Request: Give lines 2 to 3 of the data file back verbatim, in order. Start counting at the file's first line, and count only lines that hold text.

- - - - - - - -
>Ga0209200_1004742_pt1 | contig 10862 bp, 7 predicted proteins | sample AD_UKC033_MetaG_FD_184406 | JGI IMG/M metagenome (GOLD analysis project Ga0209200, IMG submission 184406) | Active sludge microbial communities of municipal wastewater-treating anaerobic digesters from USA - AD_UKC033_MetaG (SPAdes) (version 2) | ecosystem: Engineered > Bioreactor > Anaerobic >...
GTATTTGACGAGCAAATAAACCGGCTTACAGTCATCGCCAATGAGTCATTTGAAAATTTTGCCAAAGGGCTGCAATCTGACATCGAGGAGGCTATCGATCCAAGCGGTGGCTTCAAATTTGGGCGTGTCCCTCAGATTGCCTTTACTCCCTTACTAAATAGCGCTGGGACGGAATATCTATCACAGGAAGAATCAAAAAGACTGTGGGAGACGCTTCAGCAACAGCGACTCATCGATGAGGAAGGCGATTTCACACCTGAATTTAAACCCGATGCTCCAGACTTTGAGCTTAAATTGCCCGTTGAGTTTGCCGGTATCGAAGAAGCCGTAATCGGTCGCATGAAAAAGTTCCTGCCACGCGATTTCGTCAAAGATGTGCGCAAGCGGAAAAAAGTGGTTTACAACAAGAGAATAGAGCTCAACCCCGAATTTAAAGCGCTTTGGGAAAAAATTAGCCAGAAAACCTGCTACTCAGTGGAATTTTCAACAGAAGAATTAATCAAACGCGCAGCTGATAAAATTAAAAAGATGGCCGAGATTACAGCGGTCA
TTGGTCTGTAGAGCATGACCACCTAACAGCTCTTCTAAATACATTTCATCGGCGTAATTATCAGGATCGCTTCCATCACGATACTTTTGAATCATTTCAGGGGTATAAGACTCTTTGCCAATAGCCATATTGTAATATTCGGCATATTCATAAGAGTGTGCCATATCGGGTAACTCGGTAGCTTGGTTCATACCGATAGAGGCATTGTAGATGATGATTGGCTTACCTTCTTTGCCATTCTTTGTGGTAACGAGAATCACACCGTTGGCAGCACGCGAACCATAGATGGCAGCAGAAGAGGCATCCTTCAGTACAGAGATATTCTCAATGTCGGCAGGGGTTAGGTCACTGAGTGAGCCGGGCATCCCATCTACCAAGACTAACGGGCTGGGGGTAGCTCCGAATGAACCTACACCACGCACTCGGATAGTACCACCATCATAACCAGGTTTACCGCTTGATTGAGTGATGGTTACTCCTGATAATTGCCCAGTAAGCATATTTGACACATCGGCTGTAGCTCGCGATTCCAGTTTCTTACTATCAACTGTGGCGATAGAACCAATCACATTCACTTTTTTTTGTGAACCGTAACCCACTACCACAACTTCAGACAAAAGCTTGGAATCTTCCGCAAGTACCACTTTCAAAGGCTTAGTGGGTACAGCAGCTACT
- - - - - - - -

GTATTTGACGAGCAAATAAACCGGCTTACAGTCATCGCCAATGAGTCATTTGAAAATTTTGCCAAAGGGCTGCAATCTGACATCGAGGAGGCTATCGATCCAAGCGGTGGCTTCAAATTTGGGCGTGTCCCTCAGATTGCCTTTACTCCCTTACTAAATAGCGCTGGGACGGAATATCTATCACAGGAAGAATCAAAAAGACTGTGGGAGACGCTTCAGCAACAGCGACTCATCGATGAGGAAGGCGATTTCACACCTGAATTTAAACCCGATGCTCCAGACTTTGAGCTTAAATTGCCCGTTGAGTTTGCCGGTATCGAAGAAGCCGTAATCGGTCGCATGAAAAAGTTCCTGCCACGCGATTTCGTCAAAGATGTGCGCAAGCGGAAAAAAGTGGTTTACAACAAGAGAATAGAGCTCAACCCCGAATTTAAAGCGCTTTGGGAAAAAATTAGCCAGAAAACCTGCTACTCAGTGGAATTTTCAACAGAAGAATTAATCAAACGCGCAGCTGATAAAATTAAAAAGATGGCCGAGATTACAGCGGTCA
TTGGTCTGTAGAGCATGACCACCTAACAGCTCTTCTAAATACATTTCATCGGCGTAATTATCAGGATCGCTTCCATCACGATACTTTTGAATCATTTCAGGGGTATAAGACTCTTTGCCAATAGCCATATTGTAATATTCGGCATATTCATAAGAGTGTGCCATATCGGGTAACTCGGTAGCTTGGTTCATACCGATAGAGGCATTGTAGATGATGATTGGCTTACCTTCTTTGCCATTCTTTGTGGTAACGAGAATCACACCGTTGGCAGCACGCGAACCATAGATGGCAGCAGAAGAGGCATCCTTCAGTACAGAGATATTCTCAATGTCGGCAGGGGTTAGGTCACTGAGTGAGCCGGGCATCCCATCTACCAAGACTAACGGGCTGGGGGTAGCTCCGAATGAACCTACACCACGCACTCGGATAGTACCACCATCATAACCAGGTTTACCGCTTGATTGAGTGATGGTTACTCCTGATAATTGCCCAGTAAGCATATTTGACACATCGGCTGTAGCTCGCGATTCCAGTTTCTTACTATCAACTGTGGCGATAGAACCAATCACATTCACTTTTTTTTGTGAACCGTAACCCACTACCACAACTTCAGACAAAAGCTTGGAATCTTCCGCAAGTACCACTTTCAAAGGCTTAGTGGGTACAGCAGCTACT